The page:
Hey everyone, I figure I'll take a stab at making a blog to cover work I've been doing the past week or two.
Unsurprisingly, I've worked a fair bit on the Entity/Component stuff. Improvements are happening all the time, but it's a granual thing. The good news is, the next big update should improve a lot of things, and in large part due to one of the other things I've been working on:
Taml and Assets in T3D
I made mention in the tasset idea and discussion thead I'd been working on this, and it's nearing completion for the port-over. I need to put it through it's paces, but then it'll be tossed up in branches and PR'd against development. If everything looks good, hopefully those can go in for 3.8! It's pretty much direct-ports from T2D, so it should be utilized in much the same way there. The serialization is especially important to the entity/component stuff...
Back to Entity/Components
The reason they're so useful - more specifically, why TAML is so useful - is because it streamlines several aspects I've been floundering around trying to make workarounds for. Stuff like updates to the prefab system, or component templates.
See, templates in the original draft were like datablock-lites. They served a fair bit of the same purpose, being sent down ahead of any actual components on entities, used as default field references, etc. But it drastically complicated the code, created network dependency-order issues, and caused problems with namespaces and naming conventions.
With TAML, the template version of a component can exist in a non-object, serialized format. A component then just has a reference to that particular TAML file. If it needs to initialize it's default fields, or re-load them later for whatever reason, it'll be a snap to just crack open the TAML file, read the field(s) of interest, and set our live component's data. Doesn't require any extra simobjects lying around and is lightweight.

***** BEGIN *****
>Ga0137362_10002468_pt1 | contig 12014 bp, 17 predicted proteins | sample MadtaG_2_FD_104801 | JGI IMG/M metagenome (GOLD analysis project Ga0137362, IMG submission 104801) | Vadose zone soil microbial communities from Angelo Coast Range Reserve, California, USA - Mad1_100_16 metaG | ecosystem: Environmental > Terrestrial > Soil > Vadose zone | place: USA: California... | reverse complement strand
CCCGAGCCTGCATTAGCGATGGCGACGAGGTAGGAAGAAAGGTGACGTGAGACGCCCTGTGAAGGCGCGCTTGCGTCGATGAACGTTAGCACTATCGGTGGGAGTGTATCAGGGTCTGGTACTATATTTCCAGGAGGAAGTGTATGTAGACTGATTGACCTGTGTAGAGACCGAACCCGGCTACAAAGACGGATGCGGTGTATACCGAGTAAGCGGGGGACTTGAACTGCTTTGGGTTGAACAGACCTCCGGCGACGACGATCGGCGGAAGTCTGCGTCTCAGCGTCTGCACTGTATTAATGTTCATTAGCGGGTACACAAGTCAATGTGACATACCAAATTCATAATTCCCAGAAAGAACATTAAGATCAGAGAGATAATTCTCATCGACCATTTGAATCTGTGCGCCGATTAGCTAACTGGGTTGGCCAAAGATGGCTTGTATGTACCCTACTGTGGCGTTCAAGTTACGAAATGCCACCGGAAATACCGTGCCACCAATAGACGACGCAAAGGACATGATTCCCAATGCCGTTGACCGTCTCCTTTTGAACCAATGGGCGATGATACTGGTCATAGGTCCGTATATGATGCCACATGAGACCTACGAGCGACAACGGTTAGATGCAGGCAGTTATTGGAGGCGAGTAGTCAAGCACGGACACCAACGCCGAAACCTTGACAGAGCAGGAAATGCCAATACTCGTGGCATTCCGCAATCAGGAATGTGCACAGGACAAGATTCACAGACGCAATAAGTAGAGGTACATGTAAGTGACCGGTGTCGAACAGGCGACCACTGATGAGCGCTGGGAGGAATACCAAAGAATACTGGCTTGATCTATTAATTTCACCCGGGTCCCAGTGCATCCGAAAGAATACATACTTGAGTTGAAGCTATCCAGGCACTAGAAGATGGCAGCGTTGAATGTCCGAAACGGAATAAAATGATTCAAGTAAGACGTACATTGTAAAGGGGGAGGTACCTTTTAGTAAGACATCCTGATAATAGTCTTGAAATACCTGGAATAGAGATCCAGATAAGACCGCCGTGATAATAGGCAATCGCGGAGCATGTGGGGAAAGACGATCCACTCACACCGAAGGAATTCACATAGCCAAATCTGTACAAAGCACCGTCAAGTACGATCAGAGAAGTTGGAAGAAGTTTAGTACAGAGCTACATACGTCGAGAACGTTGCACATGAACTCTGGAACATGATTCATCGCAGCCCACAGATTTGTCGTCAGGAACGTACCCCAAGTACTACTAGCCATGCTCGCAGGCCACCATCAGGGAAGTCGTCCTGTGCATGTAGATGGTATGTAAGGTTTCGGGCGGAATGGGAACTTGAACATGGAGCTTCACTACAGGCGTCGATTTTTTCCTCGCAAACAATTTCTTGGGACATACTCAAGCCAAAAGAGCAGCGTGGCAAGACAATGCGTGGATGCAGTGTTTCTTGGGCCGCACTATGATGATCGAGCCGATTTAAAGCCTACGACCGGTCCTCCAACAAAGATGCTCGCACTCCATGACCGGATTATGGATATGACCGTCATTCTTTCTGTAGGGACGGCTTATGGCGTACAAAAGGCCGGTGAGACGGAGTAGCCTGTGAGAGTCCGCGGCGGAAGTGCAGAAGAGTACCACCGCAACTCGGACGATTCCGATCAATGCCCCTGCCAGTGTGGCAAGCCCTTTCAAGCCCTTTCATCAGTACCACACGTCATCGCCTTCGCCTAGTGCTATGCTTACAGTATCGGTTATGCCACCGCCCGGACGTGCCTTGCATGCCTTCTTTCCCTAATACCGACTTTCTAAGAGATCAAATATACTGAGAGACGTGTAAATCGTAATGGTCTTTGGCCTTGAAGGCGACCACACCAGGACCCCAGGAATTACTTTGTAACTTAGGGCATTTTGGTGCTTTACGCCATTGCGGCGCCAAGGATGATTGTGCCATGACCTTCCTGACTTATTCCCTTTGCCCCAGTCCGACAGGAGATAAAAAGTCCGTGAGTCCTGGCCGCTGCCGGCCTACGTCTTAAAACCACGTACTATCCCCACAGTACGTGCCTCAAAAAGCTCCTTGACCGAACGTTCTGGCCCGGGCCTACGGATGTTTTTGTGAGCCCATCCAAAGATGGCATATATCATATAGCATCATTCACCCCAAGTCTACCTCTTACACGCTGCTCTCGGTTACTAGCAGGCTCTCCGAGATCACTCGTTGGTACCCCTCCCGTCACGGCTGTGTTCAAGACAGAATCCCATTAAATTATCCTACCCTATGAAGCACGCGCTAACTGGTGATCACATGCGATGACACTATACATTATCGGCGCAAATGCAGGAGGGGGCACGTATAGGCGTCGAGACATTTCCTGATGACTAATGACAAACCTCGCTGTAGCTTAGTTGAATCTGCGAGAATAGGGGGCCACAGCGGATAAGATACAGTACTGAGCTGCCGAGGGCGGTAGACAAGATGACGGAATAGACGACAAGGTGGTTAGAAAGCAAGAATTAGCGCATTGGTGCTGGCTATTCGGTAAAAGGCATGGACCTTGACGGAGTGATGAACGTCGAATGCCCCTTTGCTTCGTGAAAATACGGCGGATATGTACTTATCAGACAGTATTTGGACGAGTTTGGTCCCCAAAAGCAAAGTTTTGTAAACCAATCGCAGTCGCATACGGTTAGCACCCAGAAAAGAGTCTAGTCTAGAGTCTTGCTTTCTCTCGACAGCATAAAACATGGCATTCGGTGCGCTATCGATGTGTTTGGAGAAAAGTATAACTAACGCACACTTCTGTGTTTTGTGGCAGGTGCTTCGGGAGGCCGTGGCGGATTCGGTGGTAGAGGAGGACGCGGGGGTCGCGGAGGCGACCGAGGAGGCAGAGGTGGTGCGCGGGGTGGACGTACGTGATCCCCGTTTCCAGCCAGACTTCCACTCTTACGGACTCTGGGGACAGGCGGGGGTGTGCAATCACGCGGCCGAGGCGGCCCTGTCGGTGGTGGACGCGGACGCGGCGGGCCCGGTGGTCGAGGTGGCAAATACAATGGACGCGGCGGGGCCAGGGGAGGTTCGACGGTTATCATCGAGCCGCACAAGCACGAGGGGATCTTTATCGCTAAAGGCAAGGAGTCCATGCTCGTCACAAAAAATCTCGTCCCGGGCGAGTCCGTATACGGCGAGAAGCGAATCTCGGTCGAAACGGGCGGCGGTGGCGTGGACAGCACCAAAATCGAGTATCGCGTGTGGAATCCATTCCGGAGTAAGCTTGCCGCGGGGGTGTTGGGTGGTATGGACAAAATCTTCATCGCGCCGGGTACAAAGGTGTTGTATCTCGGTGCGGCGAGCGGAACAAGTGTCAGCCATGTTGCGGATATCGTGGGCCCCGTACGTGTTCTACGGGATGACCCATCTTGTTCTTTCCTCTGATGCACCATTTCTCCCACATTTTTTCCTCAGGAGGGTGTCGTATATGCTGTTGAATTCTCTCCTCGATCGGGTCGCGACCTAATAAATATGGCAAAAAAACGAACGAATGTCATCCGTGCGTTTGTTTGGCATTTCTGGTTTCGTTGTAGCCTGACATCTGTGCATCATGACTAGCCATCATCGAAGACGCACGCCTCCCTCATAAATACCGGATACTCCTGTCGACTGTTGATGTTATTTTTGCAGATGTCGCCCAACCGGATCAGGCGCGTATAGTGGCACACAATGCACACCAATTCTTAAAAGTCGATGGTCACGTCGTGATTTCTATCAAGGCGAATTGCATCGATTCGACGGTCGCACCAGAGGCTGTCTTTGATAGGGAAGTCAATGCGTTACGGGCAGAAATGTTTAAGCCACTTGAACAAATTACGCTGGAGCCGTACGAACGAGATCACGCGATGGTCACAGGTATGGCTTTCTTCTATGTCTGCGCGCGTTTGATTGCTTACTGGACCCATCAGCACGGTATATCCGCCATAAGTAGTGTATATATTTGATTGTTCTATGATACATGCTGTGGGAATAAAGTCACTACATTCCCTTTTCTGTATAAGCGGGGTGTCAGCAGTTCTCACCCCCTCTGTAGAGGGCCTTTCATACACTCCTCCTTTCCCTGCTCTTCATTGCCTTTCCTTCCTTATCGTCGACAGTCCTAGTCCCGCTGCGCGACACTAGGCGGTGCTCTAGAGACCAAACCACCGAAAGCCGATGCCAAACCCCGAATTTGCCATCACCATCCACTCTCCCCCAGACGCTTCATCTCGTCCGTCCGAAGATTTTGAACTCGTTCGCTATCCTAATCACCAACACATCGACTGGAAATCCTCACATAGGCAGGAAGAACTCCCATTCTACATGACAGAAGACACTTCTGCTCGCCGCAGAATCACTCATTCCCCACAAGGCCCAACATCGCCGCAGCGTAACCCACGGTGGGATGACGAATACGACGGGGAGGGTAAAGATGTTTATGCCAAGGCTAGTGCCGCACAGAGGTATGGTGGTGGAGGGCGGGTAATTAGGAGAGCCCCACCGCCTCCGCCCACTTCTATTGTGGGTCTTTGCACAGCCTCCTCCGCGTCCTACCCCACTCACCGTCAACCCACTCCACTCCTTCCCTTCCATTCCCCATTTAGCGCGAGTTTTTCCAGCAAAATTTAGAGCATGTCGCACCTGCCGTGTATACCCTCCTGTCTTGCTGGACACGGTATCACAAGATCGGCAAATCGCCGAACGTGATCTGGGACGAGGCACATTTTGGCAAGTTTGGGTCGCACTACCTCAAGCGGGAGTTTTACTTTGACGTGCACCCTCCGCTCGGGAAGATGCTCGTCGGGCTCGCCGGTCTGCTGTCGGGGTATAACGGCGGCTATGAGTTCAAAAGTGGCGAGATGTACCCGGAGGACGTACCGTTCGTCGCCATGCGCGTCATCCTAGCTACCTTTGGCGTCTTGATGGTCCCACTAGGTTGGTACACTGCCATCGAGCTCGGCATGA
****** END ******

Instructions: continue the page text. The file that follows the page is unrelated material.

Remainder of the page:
It'll also be a big help with the next iteration on the networked code. It works well enough for now, but each component that has relevancy on the client, such as rendering components, have to be ghosted down. In small projects that's fine, but that can build up in larger ones. So I'm testing out having the owner entity call down into it's components passing it's network stream to get data added to it instead.
Each component manages it's own netmasks, so you can have up to 32 masks PER COMPONENT. Which will allow people to break stuff down in a really granular way to minimize how much you need to write with a given update.
As long as the components stay in the same order in the entity, everything should network fine. To facilitate "ghosted" components working properly, we come back to the TAML stuff. We can send down each component's template TAML file when we add/remove a component and create a local component on the client. Then the component has it's fields set per the TAML template file. Once that's done, the networking as mentioned above will update changed fields as usual.
This should end up meaning you can have as many components on an entity as you want and it doesn't get in the way of how many ghosted objects you can have. The only thing actually ghosted in the normal networking stuffs is the entities themselves.
Assets have the potential to become the tasset stuff as I was describing in the other thread
Node and Web Graph Guis